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Shanghai show: Great Wall charges up electric Ute

Ute up: The ‘adventure’ version of Great Wall’s new Ute sports a specially designed tailgate that easily fits bike ramps for use on the weekend.

Chinese Ford Ranger rival revealed with new Great Wall Ute, EV version confirmed

4 Apr 2019

GREAT Wall Motor could be the first marque to bring a mainstream electric pick-up to the Australian and New Zealand markets as it readies its all-new Steed-replacing Ute range to be revealed at this month’s Shanghai motor show.

Although just the lifestyle-focused ‘adventure’ version has been shown for now, the Chinese car-maker is also promising an emissions-free version with 500km of driving range, as well as an ‘urban-spec’ grade to bolster the pick-up line-up.

Little else is known about the new electric Ute, however, GoAuto understands the pick-up might eschew a plug-in set-up in favour of a hydrogen fuel-cell system, which will likely keep it off the table for local market consumption due to a lack of refuelling infrastructure.

According to overseas reports, Great Wall Motor recently invested one billion yuan ($A2,095,34,913) on research and development for hydrogen fuel-cell vehicles, with the intention of having a fleet ready for the 2022 Winter Olympics to be held in Beijing.

Speaking to GoAuto, Haval and Great Wall Motors Australia and NZ national marketing manager Bill Soo said the Chinese brand is advancing its efforts to move away from internal-combustion engines as emissions regulations tighten.

“Thinking about what’s on the horizon over the next five to 10 years, and the company takes the view that existing technologies will change dramatically, and as a company, we have to move into hydrogen EV, which is where the company sees interest,” he said.

A hydrogen fuel-cell ute would also make sense given the size and weight of battery packs in all-electric models that are required to reach the 500km distance.

As for other powertrains that could underpin the Great Wall Ute, expect to see turbocharged 2.0-litre petrol and diesel engines, likely borrowed from sister brand Haval’s H9 which is currently propelled by a 180kW/350Nm petrol unit and was formally available with a 140kW/440Nm oil-burner.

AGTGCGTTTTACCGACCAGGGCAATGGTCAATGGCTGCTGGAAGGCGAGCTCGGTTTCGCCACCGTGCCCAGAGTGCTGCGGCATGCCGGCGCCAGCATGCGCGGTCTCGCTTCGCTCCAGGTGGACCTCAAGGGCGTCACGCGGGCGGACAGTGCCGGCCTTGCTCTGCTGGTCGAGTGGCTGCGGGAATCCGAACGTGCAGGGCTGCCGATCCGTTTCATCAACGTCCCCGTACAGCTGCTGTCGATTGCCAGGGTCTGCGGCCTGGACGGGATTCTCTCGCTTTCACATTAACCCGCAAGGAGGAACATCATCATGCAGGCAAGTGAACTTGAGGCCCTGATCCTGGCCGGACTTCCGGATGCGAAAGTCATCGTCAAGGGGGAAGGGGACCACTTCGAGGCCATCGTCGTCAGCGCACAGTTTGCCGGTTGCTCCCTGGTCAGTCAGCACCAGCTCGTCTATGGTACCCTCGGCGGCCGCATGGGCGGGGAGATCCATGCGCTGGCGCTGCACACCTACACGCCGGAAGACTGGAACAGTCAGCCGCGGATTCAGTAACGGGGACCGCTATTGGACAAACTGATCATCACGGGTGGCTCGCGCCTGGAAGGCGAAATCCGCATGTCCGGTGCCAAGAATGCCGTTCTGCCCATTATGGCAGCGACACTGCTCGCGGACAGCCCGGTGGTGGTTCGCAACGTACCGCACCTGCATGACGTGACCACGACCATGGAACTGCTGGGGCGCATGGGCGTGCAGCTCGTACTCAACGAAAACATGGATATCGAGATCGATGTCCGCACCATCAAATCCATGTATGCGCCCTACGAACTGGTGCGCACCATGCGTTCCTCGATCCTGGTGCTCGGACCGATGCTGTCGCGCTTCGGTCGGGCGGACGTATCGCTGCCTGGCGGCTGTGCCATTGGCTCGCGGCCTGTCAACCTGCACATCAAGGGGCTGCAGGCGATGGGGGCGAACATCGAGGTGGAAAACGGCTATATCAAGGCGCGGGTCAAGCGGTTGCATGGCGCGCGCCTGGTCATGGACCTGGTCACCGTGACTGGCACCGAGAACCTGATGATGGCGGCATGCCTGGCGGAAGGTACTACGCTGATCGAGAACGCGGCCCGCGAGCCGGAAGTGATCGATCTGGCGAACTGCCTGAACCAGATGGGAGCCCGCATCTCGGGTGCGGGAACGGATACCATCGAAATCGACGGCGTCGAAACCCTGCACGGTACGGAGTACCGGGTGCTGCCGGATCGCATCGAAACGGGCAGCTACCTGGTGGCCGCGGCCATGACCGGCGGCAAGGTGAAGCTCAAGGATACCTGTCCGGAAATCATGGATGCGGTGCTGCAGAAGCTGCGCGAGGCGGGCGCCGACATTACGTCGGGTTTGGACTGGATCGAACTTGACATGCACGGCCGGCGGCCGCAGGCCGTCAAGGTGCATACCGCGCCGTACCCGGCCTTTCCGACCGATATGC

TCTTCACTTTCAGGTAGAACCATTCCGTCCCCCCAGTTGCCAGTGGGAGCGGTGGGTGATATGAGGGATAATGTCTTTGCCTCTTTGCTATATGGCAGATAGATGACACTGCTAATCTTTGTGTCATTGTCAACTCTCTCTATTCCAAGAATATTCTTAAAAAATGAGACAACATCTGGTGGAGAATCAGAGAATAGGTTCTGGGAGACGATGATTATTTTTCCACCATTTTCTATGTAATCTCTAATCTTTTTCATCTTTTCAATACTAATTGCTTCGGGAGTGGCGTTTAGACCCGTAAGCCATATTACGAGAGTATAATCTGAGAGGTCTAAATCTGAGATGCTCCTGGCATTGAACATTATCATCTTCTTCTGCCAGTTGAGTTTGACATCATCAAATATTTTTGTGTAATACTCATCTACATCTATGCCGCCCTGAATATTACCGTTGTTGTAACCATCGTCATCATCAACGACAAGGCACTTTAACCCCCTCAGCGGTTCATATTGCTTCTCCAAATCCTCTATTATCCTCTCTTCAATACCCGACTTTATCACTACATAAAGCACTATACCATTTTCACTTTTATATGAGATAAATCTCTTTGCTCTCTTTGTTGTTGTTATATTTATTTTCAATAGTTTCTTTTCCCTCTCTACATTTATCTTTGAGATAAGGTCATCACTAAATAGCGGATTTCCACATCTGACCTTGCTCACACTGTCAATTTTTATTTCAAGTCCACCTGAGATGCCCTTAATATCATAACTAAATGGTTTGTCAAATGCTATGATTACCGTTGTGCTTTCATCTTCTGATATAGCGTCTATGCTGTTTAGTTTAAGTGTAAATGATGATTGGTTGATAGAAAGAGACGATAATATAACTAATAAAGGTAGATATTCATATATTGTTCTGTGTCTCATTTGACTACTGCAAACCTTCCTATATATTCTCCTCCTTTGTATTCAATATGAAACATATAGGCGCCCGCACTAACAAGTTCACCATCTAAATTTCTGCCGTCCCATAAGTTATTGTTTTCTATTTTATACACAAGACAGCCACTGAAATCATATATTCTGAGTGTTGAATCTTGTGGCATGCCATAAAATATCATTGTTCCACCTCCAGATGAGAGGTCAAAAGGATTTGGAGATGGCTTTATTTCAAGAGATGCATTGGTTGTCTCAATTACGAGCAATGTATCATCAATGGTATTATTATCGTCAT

The Great Wall Ute will also share its underpinnings with the new-generation Haval H9, which is not expected to hit the market until early 2021 and will be built from the same facility in Chongqing.

As previously reported, the platform is expected to be a body-on-frame chassis and arm the Chinese brands with a ute and large SUV seven-seater combo similar to the Toyota HiLux/Fortuner, Mitsubishi Triton/Pajero Sport and Ford Ranger/Everest.

The platform sharing means the Great Wall Ute is also expected to take a huge step up in refinement and safety features, according to Mr Soo.

“It means that the new Ute will pick-up all the safety, comfort and four-wheel-drive capability of the H9,” he said. “Effectively, the Ute is going to be an H9 with a tray on the back.”

Aesthetically, the Ute features what Great Wall is calling a ’tough truck’ design direction with high-set headlights, a large single-bar grille and a jacked-up ride height.

However, the ‘adventure’ version sports more off-road-focused enhancements, including an extended sports bar, a front winch, triple diff locks, a seven-setting All Terrain Control System and 900mm of wading depth.

Expect more details when the Great Wall Ute is publicly revealed on April 16.

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